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  • IELTS General Training Writing Test

    The General Training IELTS is typically for those aiming to migrate to English-speaking countries and for those who need to demonstrate their English-speaking capabilities at a workplace or school. This article focuses on the General Training Writing test, providing insights into its structure, question types, scoring, and helpful tips. This test assesses a candidate’s ability to communicate effectively in written English in a practical, everyday context.

    Types of tasks and timing

    The writing section of the IELTS General Training version consists of two tasks that must be completed in 60 minutes. IELTS recommend to use 20 minutes for the first task and 40 for the second.

    Task 1

    In this task, candidates write a letter responding to a common, everyday situation, such as writing to your neighbour about a problem, writing to your emplpoyer, writing to a local newspaper, etc. Depending on the scenario presented, the letter could be formal, semi-formal, or informal. This task tests the ability to follow conventions, express needs, request information, or explain a situation clearly and appropriately.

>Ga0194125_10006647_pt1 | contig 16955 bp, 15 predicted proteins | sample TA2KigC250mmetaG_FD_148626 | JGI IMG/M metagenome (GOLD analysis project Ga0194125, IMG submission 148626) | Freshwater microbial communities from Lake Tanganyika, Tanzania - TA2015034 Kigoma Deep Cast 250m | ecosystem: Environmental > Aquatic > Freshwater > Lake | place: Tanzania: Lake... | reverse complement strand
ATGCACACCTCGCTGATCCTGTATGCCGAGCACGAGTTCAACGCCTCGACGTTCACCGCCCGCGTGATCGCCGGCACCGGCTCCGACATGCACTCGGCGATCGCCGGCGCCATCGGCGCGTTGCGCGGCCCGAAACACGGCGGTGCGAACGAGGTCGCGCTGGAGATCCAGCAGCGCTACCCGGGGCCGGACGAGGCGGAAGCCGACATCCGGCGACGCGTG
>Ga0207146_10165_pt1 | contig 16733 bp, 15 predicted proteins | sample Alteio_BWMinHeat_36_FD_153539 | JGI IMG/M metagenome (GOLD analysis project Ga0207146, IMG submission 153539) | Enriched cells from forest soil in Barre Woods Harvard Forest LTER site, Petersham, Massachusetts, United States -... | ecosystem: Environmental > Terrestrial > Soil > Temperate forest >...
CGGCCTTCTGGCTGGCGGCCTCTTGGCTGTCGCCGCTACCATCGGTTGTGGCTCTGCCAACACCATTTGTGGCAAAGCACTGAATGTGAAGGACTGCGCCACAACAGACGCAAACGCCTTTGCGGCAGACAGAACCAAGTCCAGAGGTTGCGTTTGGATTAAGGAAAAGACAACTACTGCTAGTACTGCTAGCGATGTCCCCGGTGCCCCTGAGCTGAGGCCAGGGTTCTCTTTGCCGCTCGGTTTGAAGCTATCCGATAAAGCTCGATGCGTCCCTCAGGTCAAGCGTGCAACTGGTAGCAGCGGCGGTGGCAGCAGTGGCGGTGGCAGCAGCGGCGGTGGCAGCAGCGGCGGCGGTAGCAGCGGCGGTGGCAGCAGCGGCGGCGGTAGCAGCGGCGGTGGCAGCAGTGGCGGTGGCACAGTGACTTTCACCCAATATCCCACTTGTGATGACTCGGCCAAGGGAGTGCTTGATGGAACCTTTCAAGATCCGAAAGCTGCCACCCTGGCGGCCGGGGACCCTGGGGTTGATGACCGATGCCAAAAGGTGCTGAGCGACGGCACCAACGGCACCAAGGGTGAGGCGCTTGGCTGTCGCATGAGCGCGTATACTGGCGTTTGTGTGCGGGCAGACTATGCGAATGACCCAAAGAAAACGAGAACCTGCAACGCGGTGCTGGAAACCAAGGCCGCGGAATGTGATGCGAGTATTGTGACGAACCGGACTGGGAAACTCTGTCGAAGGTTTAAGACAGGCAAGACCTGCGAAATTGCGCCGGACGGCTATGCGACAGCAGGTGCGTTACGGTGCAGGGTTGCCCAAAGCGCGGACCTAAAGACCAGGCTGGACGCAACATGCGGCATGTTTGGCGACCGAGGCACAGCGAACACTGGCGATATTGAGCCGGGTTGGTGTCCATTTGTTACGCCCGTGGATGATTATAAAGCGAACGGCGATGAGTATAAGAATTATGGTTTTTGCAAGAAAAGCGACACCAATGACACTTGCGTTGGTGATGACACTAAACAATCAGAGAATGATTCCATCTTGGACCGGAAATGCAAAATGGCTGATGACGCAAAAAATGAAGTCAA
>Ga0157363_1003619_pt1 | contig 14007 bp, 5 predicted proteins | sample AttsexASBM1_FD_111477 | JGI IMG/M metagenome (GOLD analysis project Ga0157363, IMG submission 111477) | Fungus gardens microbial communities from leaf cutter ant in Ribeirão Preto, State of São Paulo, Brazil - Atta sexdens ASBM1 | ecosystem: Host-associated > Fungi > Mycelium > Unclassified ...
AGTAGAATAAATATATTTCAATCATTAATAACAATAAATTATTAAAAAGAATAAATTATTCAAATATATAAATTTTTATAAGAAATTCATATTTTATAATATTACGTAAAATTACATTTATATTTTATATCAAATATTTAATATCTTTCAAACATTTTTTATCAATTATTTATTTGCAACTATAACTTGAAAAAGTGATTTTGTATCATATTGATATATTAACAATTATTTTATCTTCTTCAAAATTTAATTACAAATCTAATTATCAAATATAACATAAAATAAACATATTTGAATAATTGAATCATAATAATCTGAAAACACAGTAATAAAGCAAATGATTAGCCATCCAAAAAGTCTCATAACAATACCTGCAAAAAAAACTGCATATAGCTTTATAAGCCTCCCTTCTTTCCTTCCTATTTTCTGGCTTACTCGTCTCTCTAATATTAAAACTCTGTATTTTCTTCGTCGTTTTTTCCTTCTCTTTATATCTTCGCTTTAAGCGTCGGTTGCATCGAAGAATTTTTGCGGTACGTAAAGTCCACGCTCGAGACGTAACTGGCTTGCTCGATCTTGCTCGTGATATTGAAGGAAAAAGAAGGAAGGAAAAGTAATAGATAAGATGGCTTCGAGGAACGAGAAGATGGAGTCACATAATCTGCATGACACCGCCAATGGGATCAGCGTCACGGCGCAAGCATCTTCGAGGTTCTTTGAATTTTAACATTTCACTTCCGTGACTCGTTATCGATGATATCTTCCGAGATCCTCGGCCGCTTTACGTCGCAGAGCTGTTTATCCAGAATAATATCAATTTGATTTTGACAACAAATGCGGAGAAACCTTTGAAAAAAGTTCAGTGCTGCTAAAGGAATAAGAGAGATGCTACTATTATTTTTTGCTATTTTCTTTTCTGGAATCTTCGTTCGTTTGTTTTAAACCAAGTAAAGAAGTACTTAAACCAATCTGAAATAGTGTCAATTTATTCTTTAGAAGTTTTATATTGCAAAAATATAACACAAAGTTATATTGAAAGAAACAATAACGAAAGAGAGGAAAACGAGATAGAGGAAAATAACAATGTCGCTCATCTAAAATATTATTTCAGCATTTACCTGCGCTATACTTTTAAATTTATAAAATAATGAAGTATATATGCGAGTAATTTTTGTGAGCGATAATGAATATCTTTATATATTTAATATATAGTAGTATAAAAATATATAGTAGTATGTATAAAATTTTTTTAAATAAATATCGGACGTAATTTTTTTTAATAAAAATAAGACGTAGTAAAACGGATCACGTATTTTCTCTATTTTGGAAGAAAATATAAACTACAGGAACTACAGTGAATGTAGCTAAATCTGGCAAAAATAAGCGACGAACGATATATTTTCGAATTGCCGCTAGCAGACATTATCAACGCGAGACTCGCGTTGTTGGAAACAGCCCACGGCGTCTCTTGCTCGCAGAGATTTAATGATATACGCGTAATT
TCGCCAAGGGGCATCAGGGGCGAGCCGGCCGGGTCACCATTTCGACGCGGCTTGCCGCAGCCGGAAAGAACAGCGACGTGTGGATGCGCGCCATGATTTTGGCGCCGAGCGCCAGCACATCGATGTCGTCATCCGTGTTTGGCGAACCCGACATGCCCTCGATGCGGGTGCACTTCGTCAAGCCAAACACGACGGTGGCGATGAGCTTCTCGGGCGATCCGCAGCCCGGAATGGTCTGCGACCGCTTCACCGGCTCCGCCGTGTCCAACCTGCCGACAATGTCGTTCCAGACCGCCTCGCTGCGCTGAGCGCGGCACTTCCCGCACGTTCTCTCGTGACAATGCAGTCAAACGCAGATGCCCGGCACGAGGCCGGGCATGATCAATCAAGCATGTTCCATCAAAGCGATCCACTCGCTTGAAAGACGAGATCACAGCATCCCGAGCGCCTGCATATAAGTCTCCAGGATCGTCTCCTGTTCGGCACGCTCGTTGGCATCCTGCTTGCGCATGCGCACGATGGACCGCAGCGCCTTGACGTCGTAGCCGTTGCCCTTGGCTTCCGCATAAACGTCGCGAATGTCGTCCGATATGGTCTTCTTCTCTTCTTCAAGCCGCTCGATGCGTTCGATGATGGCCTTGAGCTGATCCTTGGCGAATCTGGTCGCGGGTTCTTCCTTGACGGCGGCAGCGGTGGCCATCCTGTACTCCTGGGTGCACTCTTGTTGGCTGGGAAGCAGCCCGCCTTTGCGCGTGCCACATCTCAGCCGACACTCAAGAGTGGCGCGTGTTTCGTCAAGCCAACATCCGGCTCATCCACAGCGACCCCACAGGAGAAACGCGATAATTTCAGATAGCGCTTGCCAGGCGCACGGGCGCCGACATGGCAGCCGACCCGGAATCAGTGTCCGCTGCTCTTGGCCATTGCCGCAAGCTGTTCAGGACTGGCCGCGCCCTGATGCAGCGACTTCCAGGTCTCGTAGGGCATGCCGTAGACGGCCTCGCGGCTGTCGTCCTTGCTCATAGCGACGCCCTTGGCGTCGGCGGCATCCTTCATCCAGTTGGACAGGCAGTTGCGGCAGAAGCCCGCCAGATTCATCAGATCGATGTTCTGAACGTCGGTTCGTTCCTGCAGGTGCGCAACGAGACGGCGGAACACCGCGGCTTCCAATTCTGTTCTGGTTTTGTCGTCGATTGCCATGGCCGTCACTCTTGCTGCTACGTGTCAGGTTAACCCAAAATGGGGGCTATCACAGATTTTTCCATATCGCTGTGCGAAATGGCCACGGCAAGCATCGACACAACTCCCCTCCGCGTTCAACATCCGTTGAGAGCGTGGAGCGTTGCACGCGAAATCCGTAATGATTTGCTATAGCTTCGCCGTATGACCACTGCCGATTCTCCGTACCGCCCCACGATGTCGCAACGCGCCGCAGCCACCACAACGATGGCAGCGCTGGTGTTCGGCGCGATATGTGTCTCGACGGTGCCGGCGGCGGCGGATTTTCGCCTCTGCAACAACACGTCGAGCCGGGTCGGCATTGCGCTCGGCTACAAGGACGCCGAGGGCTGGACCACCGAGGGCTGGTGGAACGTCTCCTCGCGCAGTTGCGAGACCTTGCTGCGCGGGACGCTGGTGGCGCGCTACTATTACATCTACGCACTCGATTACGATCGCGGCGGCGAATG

Time to write: 20 minutes (recommended)

    Words: 150 words minimum

    Score: This task is worth about 33% of your total writing marks.

    Example question 1

    Your friend helped you prepare for an exam, and you have passed it. Write a letter to your friend.

    In your letter,

    • Thank your friend.
    • Explain how your friend’s help was useful to pass the exam.